McCain: SOTU 'empty' on national security

Sen. John McCainJohn McCainMulvaney vows to give Trump straight talk on entitlements Overnight Defense: McCain grills Trump's budget pick | Dems seek to limit Trump on nukes | Senators weigh new round of base closures Overnight Finance: Deficit to hit 1B in 2019 | Trump meets with automakers | Inside Mick Mulvaney's confirmation hearings for OMB MORE (R-Ariz.) on Tuesday criticized President Obama for not fully addressing national security concerns with al Qaeda in his State of the Union address.

McCain criticized the president for his optimism on national security, especially after news the Iraqi city of Fallujah had fallen to al Qaeda forces.

"National security was totally empty," McCain told The Hill after Obama's speech. "We are out of Iraq and Fallujah, after we lost 96 brave Americans and 600 wounded, and that's a success?"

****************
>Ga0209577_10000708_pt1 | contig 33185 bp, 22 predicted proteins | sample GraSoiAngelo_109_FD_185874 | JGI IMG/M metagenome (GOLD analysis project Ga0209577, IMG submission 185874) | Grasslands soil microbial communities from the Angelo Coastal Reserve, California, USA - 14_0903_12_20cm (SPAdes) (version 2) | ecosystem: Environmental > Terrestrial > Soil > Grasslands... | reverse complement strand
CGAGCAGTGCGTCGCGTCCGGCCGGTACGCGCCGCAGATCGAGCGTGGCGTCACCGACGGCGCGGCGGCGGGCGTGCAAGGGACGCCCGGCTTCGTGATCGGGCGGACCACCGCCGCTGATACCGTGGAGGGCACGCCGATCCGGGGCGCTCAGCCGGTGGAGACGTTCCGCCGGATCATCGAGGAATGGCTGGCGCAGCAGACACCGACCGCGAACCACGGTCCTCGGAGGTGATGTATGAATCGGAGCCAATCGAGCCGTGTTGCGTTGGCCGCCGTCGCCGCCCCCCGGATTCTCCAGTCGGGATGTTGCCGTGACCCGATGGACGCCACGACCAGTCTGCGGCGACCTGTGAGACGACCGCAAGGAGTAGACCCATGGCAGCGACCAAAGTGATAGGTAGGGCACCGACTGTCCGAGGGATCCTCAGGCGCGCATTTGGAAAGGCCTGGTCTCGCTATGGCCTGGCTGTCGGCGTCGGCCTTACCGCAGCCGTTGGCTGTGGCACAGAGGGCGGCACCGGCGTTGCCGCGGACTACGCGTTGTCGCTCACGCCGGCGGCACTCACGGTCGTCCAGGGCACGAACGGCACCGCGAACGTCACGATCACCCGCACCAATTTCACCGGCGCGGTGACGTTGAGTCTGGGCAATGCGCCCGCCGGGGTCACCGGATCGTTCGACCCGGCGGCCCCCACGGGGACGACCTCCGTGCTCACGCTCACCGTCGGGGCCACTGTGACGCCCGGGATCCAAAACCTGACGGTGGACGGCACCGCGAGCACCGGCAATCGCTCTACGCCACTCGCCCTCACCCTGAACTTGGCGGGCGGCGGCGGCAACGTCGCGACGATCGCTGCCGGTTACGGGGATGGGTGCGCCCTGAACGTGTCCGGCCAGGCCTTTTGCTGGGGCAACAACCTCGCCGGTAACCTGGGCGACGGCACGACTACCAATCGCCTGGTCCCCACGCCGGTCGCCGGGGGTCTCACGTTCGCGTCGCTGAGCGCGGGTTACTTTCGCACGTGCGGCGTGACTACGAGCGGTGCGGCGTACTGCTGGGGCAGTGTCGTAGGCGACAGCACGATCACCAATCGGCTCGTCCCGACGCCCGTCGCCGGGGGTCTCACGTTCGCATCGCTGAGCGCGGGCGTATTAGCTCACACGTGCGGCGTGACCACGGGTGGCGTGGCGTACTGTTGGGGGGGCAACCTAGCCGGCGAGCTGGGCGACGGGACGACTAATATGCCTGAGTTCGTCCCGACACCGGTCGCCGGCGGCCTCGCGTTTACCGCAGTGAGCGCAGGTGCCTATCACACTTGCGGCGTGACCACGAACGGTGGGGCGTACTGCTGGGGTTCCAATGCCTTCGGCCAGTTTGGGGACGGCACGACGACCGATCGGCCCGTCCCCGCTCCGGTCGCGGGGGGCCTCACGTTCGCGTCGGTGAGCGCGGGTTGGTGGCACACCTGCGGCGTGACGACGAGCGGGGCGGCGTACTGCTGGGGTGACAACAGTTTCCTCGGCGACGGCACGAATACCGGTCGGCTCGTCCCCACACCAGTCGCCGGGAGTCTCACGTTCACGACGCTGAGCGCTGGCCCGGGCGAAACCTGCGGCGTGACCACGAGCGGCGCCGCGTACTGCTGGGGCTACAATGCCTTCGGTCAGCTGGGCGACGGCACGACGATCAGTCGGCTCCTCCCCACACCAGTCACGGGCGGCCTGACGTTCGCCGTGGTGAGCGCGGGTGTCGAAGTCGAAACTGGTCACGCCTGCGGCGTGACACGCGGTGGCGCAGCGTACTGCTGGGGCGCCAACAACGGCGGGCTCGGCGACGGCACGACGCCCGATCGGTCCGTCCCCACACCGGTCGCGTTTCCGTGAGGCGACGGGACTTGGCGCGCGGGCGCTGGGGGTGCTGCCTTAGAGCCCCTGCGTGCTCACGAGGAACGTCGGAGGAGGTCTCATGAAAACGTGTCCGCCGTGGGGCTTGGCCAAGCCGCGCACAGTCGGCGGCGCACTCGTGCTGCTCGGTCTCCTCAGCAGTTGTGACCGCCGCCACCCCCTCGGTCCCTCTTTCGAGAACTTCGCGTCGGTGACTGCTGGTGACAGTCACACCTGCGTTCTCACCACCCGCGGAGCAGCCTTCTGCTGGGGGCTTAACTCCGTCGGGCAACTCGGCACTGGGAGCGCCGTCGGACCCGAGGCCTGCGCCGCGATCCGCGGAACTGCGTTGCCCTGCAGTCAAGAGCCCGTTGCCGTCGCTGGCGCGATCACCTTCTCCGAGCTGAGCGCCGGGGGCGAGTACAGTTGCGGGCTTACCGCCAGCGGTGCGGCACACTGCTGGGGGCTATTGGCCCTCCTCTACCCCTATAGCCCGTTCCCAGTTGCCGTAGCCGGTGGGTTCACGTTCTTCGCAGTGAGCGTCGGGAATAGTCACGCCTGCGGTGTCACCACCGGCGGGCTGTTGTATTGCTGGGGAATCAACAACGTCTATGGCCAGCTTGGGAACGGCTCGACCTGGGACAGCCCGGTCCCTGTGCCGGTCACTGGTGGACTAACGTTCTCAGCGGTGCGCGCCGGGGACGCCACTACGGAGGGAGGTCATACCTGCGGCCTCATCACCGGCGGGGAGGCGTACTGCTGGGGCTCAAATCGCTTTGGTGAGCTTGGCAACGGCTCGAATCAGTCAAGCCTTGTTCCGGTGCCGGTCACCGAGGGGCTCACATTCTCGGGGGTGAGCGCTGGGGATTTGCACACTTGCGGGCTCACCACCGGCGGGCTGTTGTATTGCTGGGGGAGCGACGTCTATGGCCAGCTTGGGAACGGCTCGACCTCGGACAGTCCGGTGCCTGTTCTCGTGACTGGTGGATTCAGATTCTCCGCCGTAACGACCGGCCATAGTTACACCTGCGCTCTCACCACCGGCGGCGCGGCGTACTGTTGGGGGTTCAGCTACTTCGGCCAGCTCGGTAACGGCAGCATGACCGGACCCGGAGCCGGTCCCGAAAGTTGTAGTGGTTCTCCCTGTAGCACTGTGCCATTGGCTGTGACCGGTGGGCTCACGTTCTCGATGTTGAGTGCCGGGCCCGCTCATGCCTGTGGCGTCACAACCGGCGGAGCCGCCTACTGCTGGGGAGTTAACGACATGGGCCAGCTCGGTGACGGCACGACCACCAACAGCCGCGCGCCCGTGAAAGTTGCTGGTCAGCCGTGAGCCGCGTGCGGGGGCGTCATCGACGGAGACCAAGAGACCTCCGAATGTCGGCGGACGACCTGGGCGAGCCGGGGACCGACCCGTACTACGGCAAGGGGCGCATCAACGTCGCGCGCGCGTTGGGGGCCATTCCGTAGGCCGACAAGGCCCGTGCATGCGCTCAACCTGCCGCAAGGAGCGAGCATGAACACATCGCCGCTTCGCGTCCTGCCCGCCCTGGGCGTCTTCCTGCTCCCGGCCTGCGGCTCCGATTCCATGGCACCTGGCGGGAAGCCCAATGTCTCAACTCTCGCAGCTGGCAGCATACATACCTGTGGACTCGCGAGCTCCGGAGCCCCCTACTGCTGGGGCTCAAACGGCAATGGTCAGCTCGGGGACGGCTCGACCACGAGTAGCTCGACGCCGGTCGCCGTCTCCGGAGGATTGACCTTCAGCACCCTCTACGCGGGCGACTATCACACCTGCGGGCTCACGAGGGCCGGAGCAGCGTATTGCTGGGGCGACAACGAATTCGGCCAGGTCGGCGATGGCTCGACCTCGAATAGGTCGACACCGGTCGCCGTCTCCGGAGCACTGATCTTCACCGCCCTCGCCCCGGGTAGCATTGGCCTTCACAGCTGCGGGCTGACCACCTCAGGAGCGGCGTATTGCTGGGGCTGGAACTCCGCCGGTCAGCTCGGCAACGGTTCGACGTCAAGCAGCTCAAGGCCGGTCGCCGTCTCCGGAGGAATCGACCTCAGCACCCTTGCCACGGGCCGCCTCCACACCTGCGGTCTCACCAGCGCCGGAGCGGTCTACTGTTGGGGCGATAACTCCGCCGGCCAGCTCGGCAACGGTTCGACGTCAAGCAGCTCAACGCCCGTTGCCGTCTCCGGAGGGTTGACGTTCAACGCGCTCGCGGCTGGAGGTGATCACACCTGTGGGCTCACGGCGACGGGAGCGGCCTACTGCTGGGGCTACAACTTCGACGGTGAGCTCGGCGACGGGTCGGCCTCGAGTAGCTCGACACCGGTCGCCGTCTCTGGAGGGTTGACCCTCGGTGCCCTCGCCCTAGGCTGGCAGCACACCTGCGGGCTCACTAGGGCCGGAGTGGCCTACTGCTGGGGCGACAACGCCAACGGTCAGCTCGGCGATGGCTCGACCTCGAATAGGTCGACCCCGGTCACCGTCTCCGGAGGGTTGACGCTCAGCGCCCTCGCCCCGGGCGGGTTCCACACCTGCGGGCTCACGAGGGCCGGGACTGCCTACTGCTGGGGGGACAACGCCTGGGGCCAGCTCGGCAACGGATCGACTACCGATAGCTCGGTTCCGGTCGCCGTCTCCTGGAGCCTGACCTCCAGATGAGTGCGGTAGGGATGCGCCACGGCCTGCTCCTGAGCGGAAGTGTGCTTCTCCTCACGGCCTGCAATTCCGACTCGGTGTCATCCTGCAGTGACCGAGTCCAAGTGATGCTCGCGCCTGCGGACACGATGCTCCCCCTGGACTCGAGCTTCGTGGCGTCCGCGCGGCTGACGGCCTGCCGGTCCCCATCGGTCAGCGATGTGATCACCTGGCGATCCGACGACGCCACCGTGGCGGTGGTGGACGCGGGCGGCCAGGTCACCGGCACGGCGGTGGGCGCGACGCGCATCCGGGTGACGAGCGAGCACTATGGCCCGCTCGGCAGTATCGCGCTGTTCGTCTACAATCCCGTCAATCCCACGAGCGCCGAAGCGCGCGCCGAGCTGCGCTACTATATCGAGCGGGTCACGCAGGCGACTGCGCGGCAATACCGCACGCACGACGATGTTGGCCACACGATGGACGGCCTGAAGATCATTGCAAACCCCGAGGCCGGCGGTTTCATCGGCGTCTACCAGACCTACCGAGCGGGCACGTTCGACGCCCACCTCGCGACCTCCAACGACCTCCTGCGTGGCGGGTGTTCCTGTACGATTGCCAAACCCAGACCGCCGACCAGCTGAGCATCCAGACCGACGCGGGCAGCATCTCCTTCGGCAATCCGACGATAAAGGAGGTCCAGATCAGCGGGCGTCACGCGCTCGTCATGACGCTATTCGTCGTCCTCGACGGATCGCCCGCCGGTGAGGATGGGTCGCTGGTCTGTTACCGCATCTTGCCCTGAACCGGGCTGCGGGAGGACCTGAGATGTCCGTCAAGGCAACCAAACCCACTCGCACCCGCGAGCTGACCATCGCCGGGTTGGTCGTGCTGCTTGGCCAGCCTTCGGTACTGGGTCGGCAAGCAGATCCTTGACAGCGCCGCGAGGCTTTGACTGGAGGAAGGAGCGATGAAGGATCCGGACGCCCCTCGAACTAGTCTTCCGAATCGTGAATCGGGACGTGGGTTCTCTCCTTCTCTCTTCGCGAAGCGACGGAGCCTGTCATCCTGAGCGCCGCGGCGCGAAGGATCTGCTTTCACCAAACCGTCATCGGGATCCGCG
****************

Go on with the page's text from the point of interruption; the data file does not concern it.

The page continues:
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McCain also blamed the Obama administration for mishandling military strategy in Afghanistan and said the U.S. government has "lost the peace" in that country.

"Look what happened in Iraq; we pulled everybody out; we could have kept a residual force. We didn't, and now it's back into the hands of al Qaeda," he said. "Those parents [of U.S. soldiers] have to ask, 'Why was my son there?' "

"Gen. Petraeus said we won the war but lost the peace because of this president, and the same thing is happening in Afghanistan," McCain said.